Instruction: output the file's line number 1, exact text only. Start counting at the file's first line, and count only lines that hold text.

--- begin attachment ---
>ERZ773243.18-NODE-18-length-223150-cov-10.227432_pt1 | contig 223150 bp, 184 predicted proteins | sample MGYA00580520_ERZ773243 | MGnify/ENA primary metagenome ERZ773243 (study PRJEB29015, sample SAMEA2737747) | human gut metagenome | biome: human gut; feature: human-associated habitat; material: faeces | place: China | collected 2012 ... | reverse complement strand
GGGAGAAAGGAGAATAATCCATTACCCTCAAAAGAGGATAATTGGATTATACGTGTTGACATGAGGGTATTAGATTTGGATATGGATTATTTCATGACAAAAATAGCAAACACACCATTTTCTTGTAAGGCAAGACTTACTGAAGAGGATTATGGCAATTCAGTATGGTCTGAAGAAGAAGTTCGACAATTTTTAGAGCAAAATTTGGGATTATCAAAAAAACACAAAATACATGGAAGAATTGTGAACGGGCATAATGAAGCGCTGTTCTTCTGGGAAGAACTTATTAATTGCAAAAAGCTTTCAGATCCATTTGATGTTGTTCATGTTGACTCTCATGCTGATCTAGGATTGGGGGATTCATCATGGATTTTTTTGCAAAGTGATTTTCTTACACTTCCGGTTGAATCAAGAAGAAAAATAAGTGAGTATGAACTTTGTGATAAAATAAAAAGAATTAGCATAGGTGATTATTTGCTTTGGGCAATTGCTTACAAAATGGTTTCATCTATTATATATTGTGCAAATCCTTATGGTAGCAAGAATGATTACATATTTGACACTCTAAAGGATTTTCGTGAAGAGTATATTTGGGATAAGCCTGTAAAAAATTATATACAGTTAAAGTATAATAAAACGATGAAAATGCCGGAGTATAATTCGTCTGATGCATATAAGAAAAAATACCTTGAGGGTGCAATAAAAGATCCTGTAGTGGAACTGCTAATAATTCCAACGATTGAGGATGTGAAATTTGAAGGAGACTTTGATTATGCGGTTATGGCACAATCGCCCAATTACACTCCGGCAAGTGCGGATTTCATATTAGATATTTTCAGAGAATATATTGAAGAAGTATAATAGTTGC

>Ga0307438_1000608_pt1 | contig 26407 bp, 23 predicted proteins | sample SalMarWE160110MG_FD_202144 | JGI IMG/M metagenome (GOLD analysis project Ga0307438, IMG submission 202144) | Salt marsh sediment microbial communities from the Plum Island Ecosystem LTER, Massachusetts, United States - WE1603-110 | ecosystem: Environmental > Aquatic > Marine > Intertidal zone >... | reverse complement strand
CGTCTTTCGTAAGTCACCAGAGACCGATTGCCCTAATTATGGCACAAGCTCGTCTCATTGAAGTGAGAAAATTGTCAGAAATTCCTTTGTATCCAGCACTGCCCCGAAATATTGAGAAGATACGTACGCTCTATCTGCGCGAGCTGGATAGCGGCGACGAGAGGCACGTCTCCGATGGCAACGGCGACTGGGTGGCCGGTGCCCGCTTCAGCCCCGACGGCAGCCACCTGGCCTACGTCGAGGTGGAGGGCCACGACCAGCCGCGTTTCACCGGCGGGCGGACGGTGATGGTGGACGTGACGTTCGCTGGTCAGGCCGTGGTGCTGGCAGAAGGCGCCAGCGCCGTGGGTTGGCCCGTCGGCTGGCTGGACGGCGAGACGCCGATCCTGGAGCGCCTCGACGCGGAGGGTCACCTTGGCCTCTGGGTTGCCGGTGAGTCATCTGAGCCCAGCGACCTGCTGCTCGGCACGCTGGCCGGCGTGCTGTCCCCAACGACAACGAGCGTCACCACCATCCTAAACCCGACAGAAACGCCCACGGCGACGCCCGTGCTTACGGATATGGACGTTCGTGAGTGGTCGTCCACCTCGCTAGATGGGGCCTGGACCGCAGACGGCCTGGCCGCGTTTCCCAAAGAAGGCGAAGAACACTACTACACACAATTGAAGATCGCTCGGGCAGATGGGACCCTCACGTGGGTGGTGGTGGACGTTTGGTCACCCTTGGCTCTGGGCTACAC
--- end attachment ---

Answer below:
>ERZ773243.18-NODE-18-length-223150-cov-10.227432_pt1 | contig 223150 bp, 184 predicted proteins | sample MGYA00580520_ERZ773243 | MGnify/ENA primary metagenome ERZ773243 (study PRJEB29015, sample SAMEA2737747) | human gut metagenome | biome: human gut; feature: human-associated habitat; material: faeces | place: China | collected 2012 ... | reverse complement strand